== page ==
Legal costs relating to a Court Ruling

WHAT IS A COSTS LAWYER AND HOW CAN THEY HELP ME?

A costs lawyer is a qualified and regulated legal professional who specialises in the law and practice of legal costs. Costs are involved in nearly every type of law and legal case, which is where costs lawyers can help. The costs referred to here are the solicitors’ fees and disbursements* incurred in a case.

To become a costs lawyer, you need to undertake a three-year training course (equivalent to a degree level qualification.) Costs lawyers are regulated by the Costs Lawyer Standards Board (CLSB), which is overseen by the Legal Services Board (LSB). All costs lawyers are also required to carry professional indemnity insurance.

Costs lawyers handle all types of costs issues. If the case cannot be resolved between parties then it is passed to the dedicated Senior Court Costs Office (SCCO) in London.

There are two areas of practice where costs are involved. These are: inter partes costs and solicitor and client costs. Detailed answers and questions on these two areas have been included here as well on a fixed fee basis.

WHAT DOES INTER PARTES MEAN?

This is a Latin term which means ‘between the parties.’ In general terms, each party is liable for their own solicitors’ fees and disbursements in conducting the case. However, courts have the jurisdiction to order one party in the action to pay another party’s legal costs as well as their own. There are many factors to be taken into account by the court, prescribed by the Civil Procedure Rules (CPR), but the usual rule is that the unsuccessful party in the case will be ordered to pay some or all of the successful party’s solicitor’s fees and disbursements.

Solicitor and client costs – in any legal case, you will have to pay your solicitor for their time and disbursements for working on your case. Solicitors have a strict code of conduct which they must comply with to keep you updated of the fees they incur throughout your case. If you are unhappy with the fees charged to you by your solicitor and/or they have not fulfilled their duty in accordance with their retainer (contract), you have the legal right to challenge the same.

* a payment, especially one made by a solicitor to a third party (counsel, experts etc) and then claimed back from the client

I HAVE BEEN ORDERED BY THE COURT TO PAY THE OTHER SIDE’S COSTS. WHAT DOES THIS MEAN AND WHAT DO I HAVE TO DO?

As the court has made an order that you pay the other side’s costs, this means you are called the ‘paying party’ and you are responsible for paying the ‘receiving party’s’ legal costs in the case.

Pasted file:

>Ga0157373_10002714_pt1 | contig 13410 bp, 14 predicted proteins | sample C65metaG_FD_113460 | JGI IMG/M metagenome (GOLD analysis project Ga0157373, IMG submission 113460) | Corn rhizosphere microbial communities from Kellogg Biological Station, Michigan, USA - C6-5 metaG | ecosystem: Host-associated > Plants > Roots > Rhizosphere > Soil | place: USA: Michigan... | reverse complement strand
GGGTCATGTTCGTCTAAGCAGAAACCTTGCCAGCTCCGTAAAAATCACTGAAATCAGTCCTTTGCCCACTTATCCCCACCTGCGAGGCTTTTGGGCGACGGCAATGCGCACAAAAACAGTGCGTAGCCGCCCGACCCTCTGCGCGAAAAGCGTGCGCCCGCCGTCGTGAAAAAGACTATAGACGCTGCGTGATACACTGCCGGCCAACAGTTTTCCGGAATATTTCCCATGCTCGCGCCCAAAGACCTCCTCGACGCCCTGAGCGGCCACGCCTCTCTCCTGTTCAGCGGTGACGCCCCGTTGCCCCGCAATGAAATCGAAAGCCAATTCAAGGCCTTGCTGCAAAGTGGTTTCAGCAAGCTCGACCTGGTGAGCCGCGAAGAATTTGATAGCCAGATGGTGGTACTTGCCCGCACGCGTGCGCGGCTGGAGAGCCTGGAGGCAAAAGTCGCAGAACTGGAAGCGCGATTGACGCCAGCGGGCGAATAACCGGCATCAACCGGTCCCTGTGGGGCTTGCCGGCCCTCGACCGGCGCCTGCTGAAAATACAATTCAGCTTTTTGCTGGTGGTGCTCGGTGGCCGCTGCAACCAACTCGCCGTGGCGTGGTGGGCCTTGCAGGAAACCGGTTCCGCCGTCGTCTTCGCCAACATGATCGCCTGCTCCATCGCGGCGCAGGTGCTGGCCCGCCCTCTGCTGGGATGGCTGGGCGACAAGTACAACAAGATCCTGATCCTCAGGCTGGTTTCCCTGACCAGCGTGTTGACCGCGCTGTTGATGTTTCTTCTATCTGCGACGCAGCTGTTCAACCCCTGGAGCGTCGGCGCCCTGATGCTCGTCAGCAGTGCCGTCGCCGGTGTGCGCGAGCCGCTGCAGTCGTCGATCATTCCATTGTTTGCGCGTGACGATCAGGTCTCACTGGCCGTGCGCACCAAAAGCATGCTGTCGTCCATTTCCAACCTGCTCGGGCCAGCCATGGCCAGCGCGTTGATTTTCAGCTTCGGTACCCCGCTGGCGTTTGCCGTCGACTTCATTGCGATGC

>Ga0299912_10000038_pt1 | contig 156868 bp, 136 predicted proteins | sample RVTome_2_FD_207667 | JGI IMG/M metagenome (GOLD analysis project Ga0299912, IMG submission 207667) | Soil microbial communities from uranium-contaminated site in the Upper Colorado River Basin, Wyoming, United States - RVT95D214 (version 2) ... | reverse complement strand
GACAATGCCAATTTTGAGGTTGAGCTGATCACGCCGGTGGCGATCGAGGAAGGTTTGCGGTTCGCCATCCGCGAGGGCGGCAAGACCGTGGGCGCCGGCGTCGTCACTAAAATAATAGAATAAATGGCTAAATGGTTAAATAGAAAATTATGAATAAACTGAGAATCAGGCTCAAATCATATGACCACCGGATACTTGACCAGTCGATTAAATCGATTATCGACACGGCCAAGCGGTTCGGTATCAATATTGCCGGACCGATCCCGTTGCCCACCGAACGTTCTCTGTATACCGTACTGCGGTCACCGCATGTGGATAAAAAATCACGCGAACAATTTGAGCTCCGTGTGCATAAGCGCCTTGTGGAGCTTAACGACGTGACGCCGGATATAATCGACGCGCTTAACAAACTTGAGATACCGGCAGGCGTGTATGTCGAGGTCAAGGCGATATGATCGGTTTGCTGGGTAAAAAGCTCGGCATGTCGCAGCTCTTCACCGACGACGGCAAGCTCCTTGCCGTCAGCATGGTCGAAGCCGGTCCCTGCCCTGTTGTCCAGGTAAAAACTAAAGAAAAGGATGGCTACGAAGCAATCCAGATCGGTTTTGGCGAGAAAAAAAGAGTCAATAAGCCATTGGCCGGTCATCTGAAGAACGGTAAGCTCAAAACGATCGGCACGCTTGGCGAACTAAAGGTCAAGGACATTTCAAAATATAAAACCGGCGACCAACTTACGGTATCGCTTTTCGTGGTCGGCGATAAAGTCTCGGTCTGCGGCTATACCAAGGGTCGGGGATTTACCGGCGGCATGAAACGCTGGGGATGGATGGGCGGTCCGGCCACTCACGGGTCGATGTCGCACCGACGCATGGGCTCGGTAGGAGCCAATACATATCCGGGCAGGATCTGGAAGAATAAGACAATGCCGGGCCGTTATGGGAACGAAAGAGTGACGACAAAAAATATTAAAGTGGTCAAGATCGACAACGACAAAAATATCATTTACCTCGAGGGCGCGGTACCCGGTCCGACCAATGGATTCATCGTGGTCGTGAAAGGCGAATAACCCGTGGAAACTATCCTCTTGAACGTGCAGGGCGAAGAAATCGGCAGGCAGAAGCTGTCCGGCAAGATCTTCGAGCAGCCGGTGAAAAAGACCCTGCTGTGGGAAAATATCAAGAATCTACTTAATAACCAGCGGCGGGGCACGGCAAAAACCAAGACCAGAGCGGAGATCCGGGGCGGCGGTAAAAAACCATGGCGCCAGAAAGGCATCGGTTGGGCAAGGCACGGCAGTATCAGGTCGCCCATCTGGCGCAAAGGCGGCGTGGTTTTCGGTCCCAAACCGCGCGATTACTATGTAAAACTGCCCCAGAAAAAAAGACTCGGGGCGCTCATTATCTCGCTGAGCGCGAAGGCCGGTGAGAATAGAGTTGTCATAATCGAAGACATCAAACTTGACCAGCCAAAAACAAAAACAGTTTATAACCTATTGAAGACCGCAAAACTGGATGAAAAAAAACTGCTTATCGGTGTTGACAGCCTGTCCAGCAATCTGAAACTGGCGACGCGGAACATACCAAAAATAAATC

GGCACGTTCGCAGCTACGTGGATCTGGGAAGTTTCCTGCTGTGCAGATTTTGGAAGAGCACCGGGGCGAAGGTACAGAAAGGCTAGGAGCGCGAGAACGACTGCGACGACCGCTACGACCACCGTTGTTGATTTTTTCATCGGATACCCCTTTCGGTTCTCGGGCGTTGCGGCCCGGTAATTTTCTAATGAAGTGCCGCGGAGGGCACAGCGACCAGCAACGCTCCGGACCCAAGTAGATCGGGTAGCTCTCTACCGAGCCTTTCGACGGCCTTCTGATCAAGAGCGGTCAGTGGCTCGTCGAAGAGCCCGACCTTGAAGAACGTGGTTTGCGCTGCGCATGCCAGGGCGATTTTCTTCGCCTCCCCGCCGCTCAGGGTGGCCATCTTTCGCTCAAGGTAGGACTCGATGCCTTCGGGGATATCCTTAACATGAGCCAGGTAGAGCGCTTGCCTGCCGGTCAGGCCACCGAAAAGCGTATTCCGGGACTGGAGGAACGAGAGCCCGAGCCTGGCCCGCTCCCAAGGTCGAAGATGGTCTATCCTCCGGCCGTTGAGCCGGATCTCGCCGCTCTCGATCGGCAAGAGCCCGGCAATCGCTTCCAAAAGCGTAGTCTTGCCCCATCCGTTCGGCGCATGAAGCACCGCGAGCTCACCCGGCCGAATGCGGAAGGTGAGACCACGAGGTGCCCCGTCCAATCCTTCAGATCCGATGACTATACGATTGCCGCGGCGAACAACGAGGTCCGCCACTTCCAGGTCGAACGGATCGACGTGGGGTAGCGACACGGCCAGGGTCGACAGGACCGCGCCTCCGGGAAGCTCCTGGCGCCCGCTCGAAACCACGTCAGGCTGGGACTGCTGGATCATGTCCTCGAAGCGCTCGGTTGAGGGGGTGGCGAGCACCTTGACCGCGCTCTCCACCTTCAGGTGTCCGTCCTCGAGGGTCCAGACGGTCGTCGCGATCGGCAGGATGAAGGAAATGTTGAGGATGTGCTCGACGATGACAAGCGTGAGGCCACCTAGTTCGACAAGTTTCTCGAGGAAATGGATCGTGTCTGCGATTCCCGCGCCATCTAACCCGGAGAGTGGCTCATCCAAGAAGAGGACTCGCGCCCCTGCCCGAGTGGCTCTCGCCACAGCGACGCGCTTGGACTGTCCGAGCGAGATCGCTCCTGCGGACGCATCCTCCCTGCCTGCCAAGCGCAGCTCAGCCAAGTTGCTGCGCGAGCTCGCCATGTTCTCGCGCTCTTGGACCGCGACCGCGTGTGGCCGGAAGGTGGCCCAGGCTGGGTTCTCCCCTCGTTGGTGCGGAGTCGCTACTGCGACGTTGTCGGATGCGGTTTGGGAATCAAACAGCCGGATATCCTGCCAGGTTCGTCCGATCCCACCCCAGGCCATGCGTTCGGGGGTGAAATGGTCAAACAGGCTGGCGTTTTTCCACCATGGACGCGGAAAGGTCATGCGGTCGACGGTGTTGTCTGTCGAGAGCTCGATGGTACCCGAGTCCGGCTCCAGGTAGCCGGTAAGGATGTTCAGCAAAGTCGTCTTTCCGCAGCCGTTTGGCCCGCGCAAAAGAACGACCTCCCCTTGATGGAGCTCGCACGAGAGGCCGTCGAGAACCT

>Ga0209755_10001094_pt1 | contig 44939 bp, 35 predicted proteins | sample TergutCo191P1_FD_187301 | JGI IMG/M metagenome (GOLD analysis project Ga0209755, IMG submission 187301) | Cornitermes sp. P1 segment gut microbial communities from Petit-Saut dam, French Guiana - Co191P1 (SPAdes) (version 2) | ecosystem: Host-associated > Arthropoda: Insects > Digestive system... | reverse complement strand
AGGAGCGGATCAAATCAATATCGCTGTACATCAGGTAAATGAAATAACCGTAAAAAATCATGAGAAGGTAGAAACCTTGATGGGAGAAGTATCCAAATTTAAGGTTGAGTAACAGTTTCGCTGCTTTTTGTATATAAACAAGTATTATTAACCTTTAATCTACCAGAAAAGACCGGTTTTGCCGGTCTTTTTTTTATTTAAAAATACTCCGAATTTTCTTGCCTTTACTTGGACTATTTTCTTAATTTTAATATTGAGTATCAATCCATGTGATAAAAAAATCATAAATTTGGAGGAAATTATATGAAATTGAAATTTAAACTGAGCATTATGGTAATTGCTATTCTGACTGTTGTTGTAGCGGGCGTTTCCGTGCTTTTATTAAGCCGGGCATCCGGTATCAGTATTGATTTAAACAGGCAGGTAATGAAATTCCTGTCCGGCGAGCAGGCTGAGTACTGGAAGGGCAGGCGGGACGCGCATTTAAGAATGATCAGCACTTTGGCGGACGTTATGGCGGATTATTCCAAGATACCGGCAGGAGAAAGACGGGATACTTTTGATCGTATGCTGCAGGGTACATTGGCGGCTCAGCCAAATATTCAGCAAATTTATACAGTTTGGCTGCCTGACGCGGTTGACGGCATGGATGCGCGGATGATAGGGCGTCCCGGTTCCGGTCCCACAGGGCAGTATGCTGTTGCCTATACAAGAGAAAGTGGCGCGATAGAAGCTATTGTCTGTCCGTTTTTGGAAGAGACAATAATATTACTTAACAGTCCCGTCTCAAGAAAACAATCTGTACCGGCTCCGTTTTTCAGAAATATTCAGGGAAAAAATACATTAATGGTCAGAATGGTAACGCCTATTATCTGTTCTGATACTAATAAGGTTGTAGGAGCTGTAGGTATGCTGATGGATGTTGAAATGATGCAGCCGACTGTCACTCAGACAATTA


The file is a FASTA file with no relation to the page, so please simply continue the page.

In order to pay the other side’s costs, they should submit to you a schedule of costs/bill of costs which is a breakdown of their solicitors’ legal fees and disbursements incurred while dealing with the case. The usual rule is that any order for costs made is on a basis called the standard basis. Standard basis means the paying party should only pay reasonable and proportionate costs. If there is any doubt as to the reasonableness of a certain item or disbursement claimed by the solicitors, then the doubt will be found in favour of the paying party. What this means is if the paying party challenges a certain item of the solicitors’ costs and the case proceeds to a hearing, the costs judge will have to find in favour of the paying party in relation to their challenge on that specific item.

Just because the receiving party incurs, for example, a large disbursement or spends a significant amount of time on a case does not mean that the paying party should have to pay the full amount of the same. It is of course the receiving party’s prerogative to spend what they wish on their case, but the paying party is only responsible for reasonable and proportionate fees based on the standard basis.

The schedule of costs/bill of costs should be reviewed in detail by your costs lawyers, who will then provide advice as to what should be paid by you as the paying party to the receiving party. The costs lawyer will then enter into negotiations with the receiving party in order to try to resolve the matter between the parties. If no agreement can be reached, formal proceedings will be issued (if not done so already) by the receiving party and the case will be determined by a costs judge in the SCCO.

I HAVE AN ORDER FOR COSTS IN MY FAVOUR FROM THE COURT FOR THE OTHER SIDE TO PAY MY COSTS. WHAT DOES THIS MEAN AND WHAT DO I HAVE TO DO?